Ottawa·The Weekend List

Powwow pageantry and all that jazz this weekend

The Summer Solstice Indigenous Festival and the Ottawa Jazz Festival offer plenty of choice for culture and entertainment this weekend.

Summer Solstice Indigenous Festival, Ottawa Jazz Festival kick off with eclectic offerings

The highlight of the Summer Solstice Indigenous Festival is the competitive powwow, which attracts dancers, drummers and throat singers from across the country. (SSIF)

An immersive celebration of Indigenous culture and a jazz holiday in the heart of the city give culture lovers plenty of choice this weekend.

Indigenous experience

The highlight of the Summer Solstice Indigenous Festival is the competitive powwow, which attracts Indigenous performers from the across the country. It's a big, glorious coming together of drummers, jingle dress dancers and throat singers, resplendent in elaborately decorated traditional garb.

There are plenty of activities to delight and engage children, too, including art-making, zip lining and face-painting. Kids can also participate in traditional sports and even learn Indigenous languages throughout the weekend. 

Kids check out a teepee at Vincent Massey Park. (Sandra Abma/CBC)

"They're able to see the world through Algonquin eyes," said Anishinaabe artist Simon Brascoupé. "This is an opportunity for young people to break down the stereotypes of who Indigenous people are."

  • Where: Vincent Massey Park on Heron Road
  • When: Saturday and Sunday, from 10 a.m. to 8 p.m. Note: Powwow competitions begin at noon each day.
  • Cost: Free

A festival of jazz

Fans fill flock to Confederation Park on Saturday to catch the ever-evolving Jane Siberry.

Chanteuse Nora Jones, late night celebrities The Roots and classic rockers Chicago headline this year's edition of the Ottawa Jazz Festival, but there are plenty of jazzy little gems to enjoy away from the main stage this weekend, too.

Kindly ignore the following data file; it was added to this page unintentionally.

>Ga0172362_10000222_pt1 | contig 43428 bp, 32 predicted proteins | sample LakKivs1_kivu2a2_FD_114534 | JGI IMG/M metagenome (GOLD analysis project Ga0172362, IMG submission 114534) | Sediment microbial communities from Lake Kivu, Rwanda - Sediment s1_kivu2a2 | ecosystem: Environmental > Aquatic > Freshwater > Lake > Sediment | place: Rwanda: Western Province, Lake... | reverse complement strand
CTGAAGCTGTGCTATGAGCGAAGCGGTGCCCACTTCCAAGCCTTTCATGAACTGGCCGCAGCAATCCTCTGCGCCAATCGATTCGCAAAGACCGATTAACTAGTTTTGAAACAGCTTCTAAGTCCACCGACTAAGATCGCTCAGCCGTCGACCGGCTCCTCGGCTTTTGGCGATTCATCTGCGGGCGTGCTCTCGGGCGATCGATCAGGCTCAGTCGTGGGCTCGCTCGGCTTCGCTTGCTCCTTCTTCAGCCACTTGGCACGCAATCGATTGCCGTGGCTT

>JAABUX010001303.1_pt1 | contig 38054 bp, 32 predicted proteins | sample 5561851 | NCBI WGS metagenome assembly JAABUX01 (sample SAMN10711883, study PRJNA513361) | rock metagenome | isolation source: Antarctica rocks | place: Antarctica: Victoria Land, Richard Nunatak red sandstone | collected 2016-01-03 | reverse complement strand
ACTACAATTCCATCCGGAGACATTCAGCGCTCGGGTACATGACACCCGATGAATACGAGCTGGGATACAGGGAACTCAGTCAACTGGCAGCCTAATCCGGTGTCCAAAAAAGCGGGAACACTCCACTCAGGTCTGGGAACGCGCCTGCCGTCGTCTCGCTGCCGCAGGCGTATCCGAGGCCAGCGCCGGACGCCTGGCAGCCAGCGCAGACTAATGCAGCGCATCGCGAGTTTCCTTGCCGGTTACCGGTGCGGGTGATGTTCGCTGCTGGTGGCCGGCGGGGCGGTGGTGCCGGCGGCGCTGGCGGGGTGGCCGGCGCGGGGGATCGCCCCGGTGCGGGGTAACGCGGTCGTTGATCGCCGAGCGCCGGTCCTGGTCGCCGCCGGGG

Jane Siberry mixes it up

Fiercely talented singer-songwriter Jane Siberry will be improvising after dark on the OLG stage in Confederation Park this Saturday at 10:30.

The ever-evolving musician promises to dip into some of her older repertoire including some of her quirkier folk material and greatest hits including Calling All Angels.

"I used to be much more selfish and just play new music because that's ... what I felt my job was. New, new, new," Siberry said. "But now I'm doing a mixture. So I think I have enough familiar songs so people can sort of rest in between the newer songs." 

Siberry will be joined on stage by musical director and pianist Peter Kiesewalter, the former Ottawa musician who now calls New York City home. Whitney LaGrange joins in on violin and cellist Julian Armour, who's also artistic director of the upcoming Music and Beyond festival, rounds out the group.

"It's going to be quite lush and luxurious for me," said Siberry, who recently returned from a seven-month solo tour.

Eldon Rathburn, genius

Left to right, jazz musicians Petr Cancura, Kevin Turcotte, Adrian Vedady, Marianne Trudel and Jim Doxas reimagine the music of NFB composer Eldon Rathburn. (Ottawa Jazzfest)

You might not have heard of Eldon Rathburn (1916-2008), but if you're Canadian, there's a good chance you've heard his work.

For 30 years, Rathburn was staff composer with the National Film Board, writing scores for countless films of every description, from public service messages and educational tutorials to poetic excursions along northern rivers and even feature films. In his later years, he lived in Ottawa.

A nimble and versatile composer, Rathburn drew from a wide variety of musical influences, but it was his jazzier scores that caught the attention of a group of prominent Canadian musicians. They'll be performing their recent recording, The Romance of Improvisation in Canada — The Genius of Eldon Rathburn, at the National Arts Centre's Fourth Stage on Saturday at 8 p.m.

  • When: The Ottawa Jazz Festival runs from Friday, June 21, until Tuesday, July 2.
  • Where: The main stage in located at Marion Dewar Plaza in from of Ottawa City Hall. Other performances are taking place in Confederation Park and at the NAC.
  • Cost: Ticket prices and passes vary in cost. They can be purchased here.

About the Author

Sandra Abma

Journalist

Sandra Abma is a veteran CBC arts journalist. If you have an event or idea you want to share, please do at sandra.abma@cbc.ca.